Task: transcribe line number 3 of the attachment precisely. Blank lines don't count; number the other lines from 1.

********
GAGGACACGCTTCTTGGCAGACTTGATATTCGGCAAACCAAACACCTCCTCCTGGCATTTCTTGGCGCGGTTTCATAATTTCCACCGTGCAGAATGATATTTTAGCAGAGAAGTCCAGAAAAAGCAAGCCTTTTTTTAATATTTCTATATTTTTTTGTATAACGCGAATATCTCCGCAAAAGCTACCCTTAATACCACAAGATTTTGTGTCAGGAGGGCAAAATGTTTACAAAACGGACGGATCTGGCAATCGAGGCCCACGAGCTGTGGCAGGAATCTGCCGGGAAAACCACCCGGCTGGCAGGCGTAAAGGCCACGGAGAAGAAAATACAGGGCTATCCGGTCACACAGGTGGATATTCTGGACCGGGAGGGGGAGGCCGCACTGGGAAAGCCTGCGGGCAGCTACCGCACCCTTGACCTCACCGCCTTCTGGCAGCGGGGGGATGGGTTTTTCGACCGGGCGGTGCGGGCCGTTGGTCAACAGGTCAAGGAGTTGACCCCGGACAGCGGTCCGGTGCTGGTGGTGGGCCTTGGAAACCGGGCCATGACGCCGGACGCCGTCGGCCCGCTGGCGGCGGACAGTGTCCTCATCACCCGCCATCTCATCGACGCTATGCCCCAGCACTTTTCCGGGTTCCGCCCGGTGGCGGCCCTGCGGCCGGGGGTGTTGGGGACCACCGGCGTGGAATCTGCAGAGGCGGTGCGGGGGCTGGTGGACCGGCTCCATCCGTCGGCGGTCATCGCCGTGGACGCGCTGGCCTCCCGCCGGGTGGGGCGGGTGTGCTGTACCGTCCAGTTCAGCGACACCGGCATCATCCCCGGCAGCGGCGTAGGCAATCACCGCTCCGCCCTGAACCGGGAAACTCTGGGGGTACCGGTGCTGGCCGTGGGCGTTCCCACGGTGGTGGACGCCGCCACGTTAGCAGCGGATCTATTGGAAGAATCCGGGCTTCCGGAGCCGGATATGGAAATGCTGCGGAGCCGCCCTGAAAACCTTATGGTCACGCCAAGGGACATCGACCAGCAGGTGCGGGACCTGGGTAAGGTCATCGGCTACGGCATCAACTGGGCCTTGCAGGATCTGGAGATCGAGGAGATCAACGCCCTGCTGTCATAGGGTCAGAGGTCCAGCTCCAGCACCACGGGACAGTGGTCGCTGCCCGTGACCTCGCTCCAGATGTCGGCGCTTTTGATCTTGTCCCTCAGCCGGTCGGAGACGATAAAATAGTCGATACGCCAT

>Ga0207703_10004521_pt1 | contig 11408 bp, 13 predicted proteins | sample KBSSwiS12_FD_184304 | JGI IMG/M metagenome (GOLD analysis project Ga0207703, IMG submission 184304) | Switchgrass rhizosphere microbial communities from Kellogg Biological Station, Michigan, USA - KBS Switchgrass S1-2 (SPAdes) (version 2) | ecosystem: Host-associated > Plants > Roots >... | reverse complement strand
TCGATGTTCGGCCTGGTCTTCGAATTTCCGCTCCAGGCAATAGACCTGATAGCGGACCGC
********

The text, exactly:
TCGATGTTCGGCCTGGTCTTCGAATTTCCGCTCCAGGCAATAGACCTGATAGCGGACCGC